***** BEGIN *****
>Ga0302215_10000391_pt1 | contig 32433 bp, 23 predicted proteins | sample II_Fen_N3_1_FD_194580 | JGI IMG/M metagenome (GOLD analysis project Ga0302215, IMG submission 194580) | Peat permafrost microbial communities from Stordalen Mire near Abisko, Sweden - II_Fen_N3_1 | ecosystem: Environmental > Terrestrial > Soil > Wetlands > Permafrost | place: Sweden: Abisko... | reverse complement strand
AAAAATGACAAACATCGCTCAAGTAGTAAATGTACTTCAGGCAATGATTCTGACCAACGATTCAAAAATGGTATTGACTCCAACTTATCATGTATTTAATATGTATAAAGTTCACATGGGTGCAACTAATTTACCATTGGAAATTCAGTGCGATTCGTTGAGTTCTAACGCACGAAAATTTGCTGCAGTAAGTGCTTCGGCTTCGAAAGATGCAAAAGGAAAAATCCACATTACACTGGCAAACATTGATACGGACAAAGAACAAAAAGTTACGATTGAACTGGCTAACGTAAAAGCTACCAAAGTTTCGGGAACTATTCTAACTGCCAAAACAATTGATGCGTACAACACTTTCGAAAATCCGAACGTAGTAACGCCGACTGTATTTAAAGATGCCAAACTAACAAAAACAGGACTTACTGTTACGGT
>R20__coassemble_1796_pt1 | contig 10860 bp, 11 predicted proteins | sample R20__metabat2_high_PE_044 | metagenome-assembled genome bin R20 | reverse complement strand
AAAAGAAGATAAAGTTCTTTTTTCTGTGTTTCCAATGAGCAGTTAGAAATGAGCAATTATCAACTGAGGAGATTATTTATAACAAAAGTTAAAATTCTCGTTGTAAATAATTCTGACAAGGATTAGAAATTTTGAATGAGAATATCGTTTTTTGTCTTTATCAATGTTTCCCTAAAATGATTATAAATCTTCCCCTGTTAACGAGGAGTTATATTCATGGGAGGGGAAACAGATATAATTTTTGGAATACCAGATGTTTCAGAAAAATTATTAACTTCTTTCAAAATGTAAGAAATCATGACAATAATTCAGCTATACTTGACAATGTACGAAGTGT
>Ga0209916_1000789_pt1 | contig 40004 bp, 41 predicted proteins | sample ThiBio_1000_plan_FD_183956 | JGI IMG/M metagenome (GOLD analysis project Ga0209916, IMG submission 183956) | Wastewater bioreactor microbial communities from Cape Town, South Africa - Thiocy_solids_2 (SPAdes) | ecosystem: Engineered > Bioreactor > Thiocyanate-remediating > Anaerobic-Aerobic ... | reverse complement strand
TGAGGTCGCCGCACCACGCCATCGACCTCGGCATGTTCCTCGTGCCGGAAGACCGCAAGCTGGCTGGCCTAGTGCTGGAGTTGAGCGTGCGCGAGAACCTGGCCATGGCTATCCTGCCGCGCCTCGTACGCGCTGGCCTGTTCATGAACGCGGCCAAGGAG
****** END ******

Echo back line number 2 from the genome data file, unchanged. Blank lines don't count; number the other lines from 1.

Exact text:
AAAAATGACAAACATCGCTCAAGTAGTAAATGTACTTCAGGCAATGATTCTGACCAACGATTCAAAAATGGTATTGACTCCAACTTATCATGTATTTAATATGTATAAAGTTCACATGGGTGCAACTAATTTACCATTGGAAATTCAGTGCGATTCGTTGAGTTCTAACGCACGAAAATTTGCTGCAGTAAGTGCTTCGGCTTCGAAAGATGCAAAAGGAAAAATCCACATTACACTGGCAAACATTGATACGGACAAAGAACAAAAAGTTACGATTGAACTGGCTAACGTAAAAGCTACCAAAGTTTCGGGAACTATTCTAACTGCCAAAACAATTGATGCGTACAACACTTTCGAAAATCCGAACGTAGTAACGCCGACTGTATTTAAAGATGCCAAACTAACAAAAACAGGACTTACTGTTACGGT